Gilmore followed 5 All-Star seasons with the Kentucky Colonels of the ABA by becoming the 1st overall pick of the 1976 NBA dispersal draft, which was held after the ABA was disbanded, as four teams transferred to the NBA. In Gilmore's complete pro basketball career, he was an eleven-time All-Star, the ABA Rookie of the Year, and an ABA MVP, and he remains the NBA career leader for field goal percentage.
Nicknamed "The A-Train", the 7' 2" (2.18 m) Gilmore once played in 670 consecutive games.
Gilmore was born in Chipley, Florida, and reared there and in Dothan, Alabama, a larger community 35 miles to the north. He graduated from Dothan's Carver High School in 1967. Gilmore played college basketball at the Gardner-Webb Junior College for two years and at Jacksonville University for two years, leading the Jacksonville Dolphins team to the NCAA title game in 1970, where they lost 80-69 to UCLA. During the two years that Gilmore played NCAA basketball at Jacksonville, he became one of only five college basketball players ever to average at least 20 points and 20 rebounds over his career. Gilmore led the NCAA in rebounding both years at Jacksonville, and his career average of 22.7 rebounds per game is still the highest in NCAA Division I history.
Gilmore began his professional career with the Kentucky Colonels of the American Basketball Association for the 1971-72 season, signing a record high-paying contract. He was so immediately dominant that he earned the rare distinction of being selected both the Rookie of the Year award and the league Most Valuable Player award for his first season.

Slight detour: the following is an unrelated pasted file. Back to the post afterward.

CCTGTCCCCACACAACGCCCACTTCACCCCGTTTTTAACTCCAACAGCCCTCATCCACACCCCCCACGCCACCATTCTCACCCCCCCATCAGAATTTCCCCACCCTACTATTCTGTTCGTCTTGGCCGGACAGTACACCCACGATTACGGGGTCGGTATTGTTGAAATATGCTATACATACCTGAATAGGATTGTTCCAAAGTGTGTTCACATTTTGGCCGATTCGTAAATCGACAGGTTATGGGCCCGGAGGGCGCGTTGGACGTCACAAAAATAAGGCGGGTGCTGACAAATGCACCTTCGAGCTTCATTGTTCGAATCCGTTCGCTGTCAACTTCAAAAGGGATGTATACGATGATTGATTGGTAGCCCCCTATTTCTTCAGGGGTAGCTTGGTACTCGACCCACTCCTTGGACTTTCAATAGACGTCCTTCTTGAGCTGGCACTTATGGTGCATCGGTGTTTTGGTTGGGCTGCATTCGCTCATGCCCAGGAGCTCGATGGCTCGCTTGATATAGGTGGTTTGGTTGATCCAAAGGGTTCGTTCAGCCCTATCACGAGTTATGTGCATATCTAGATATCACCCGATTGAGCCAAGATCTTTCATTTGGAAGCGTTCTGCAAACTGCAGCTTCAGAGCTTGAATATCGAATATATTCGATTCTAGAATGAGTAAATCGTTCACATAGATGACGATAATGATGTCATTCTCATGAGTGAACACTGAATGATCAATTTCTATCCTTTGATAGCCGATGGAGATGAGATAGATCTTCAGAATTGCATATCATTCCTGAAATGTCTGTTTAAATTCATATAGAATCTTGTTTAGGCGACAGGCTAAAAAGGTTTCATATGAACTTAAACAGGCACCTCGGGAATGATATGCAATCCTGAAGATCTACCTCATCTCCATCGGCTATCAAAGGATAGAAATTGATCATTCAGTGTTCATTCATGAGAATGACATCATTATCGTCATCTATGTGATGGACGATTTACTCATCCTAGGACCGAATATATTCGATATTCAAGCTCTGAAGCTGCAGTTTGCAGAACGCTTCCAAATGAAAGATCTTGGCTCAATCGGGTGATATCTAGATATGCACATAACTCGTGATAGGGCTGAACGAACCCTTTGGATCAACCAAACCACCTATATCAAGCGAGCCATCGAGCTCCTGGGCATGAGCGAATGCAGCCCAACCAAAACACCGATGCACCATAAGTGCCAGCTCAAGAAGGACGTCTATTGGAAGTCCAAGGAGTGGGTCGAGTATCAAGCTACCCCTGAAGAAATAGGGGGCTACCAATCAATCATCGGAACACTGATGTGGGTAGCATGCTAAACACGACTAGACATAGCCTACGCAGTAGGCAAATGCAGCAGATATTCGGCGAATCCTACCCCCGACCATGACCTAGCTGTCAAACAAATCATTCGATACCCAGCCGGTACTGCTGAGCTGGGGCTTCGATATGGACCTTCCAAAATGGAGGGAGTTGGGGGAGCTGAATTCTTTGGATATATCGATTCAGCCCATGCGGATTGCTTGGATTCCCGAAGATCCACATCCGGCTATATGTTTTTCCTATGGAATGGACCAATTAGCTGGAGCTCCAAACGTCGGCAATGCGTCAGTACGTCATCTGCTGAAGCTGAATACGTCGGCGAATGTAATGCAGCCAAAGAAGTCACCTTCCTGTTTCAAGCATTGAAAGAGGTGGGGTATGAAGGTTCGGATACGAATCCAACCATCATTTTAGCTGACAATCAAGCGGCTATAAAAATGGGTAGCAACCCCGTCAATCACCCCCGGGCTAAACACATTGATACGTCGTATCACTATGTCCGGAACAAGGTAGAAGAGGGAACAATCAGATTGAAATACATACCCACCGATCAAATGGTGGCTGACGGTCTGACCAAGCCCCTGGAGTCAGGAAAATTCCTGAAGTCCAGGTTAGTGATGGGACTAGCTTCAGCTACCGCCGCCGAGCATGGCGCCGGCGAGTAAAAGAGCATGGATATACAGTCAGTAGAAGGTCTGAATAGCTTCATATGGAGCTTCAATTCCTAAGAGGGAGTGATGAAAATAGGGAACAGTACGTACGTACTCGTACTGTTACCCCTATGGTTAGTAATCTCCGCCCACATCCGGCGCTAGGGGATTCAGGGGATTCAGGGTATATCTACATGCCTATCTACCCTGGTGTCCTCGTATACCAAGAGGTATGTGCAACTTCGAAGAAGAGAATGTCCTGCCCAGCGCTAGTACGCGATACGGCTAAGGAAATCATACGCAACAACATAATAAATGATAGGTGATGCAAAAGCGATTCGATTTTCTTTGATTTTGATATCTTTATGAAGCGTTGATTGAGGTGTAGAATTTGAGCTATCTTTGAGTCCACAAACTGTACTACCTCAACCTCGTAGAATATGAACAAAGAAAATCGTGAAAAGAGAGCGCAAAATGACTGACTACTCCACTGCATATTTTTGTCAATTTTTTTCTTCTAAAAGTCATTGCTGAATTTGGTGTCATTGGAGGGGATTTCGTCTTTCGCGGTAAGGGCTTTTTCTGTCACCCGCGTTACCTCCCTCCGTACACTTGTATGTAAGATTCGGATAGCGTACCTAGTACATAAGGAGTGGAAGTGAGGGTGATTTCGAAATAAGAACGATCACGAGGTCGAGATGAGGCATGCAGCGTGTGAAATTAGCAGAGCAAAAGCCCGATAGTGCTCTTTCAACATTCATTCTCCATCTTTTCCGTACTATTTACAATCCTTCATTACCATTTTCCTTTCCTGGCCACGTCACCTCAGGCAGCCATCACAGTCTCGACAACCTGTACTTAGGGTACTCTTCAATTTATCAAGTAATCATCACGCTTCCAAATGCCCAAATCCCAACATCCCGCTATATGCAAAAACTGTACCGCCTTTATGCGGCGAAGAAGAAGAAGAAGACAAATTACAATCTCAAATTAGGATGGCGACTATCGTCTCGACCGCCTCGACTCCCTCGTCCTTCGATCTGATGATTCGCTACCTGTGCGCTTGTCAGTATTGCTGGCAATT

Over his five-year ABA career, Gilmore led the ABA four times in rebounding average, twice in both field goal percentage and blocks per game, and once in personal fouls. He was named to the All-ABA First team five straight seasons, and the All-Defense team four times. He played in the ABA All-Star Game all five years he was in the league, earning the 1974 game's MVP. The capstone of his time in the ABA was leading the 1974-75 Kentucky Colonels to the 1975 ABA championship and being named the ABA Playoffs Most Valuable Player.
During his days as an ABA dominator, Gilmore established league records for career blocked shots (750), blocked shots in a season (422 in the 1971-72 season), and rebounds in a game (40).
The ABA ended its existence after the 1976 season, with four of its teams (Denver Nuggets, Indiana Pacers, New York Nets, and San Antonio Spurs) joining the NBA in the ABA-NBA merger, and the remaining teams, including the Kentucky Colonels, folding. Since his team, the Kentucky Colonels, had folded, Gilmore went into the special 1976 ABA dispersal draft, and he was chosen with the first overall pick by the Chicago Bulls. While not the same force that he had been in the ABA, after four All-Star selections in five solid basketball seasons in Chicago, Gilmore was traded to the San Antonio Spurs in 1982. Twice again an All-Star in San Antonio through 1987, he rejoined the Bulls for part of the 1988 season before finishing his NBA career with the Boston Celtics in 1988.
Gilmore played the 1988-89 season with Arimo Bologna of the Italian league, where he averaged 12.3 points and 11.0 rebounds and made the European All-Star Team.
Gilmore played in a total of six NBA All-Star Games. He led the NBA in field goal percentage in four consecutive seasons, including a career best 67% during the 1980-81 season — the fifth highest percentage in NBA history. He remains the NBA's career leader in field goal percentage (minimum 2,000 shots made) with 59.9%.
Following his playing career, Gilmore has been active in the Jacksonville community.
In 2007, Gilmore took a position as Special Assistant to the President at his alma mater, serving in various public relations capacities.
Gilmore also provides radio color commentary for his alma mater on the school's flagship station, WJXL. Gilmore was also a frequent guest on the basketball call-in show Ballin' with Al Edwards, also on WJXL.